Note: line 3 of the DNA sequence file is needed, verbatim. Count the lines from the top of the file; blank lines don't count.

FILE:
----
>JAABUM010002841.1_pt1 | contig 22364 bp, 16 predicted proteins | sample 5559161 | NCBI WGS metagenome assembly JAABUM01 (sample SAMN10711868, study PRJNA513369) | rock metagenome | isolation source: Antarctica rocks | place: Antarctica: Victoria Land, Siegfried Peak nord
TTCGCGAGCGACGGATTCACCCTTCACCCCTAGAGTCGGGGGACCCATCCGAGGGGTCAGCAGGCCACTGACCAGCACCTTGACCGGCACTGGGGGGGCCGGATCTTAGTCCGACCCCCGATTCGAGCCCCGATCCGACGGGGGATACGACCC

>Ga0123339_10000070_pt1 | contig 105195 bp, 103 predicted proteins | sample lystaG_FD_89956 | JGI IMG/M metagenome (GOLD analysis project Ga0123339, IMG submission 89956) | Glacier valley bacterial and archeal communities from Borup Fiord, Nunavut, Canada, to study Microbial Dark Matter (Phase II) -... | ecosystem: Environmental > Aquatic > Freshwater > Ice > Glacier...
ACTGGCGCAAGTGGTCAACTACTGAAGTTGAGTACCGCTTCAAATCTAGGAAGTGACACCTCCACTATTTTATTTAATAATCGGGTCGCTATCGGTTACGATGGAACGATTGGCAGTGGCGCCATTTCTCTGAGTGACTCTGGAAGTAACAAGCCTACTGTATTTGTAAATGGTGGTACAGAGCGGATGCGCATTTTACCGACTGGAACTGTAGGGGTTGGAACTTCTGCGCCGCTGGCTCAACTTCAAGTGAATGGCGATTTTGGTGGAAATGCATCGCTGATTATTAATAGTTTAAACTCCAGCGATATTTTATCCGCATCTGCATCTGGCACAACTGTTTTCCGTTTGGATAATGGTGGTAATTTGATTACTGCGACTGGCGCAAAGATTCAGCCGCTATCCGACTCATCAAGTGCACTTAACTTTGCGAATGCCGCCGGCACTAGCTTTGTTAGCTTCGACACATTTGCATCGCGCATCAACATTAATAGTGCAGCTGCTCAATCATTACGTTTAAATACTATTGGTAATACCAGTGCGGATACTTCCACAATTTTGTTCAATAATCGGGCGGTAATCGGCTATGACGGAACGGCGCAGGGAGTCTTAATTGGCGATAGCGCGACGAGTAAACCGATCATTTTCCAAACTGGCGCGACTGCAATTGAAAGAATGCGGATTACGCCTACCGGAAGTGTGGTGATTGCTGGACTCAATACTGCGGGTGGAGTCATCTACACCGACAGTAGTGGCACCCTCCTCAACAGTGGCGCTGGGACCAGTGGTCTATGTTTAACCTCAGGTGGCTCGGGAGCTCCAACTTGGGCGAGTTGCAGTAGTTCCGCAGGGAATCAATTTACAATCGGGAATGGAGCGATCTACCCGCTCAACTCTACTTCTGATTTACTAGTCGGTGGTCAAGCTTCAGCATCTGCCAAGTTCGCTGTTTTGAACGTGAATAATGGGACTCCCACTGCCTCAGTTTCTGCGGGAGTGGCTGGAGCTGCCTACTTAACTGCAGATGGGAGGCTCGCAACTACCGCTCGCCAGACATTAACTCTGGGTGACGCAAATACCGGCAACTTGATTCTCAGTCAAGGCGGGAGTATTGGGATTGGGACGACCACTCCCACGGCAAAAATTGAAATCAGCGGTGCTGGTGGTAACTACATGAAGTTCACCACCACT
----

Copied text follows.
>Ga0123339_10000070_pt1 | contig 105195 bp, 103 predicted proteins | sample lystaG_FD_89956 | JGI IMG/M metagenome (GOLD analysis project Ga0123339, IMG submission 89956) | Glacier valley bacterial and archeal communities from Borup Fiord, Nunavut, Canada, to study Microbial Dark Matter (Phase II) -... | ecosystem: Environmental > Aquatic > Freshwater > Ice > Glacier...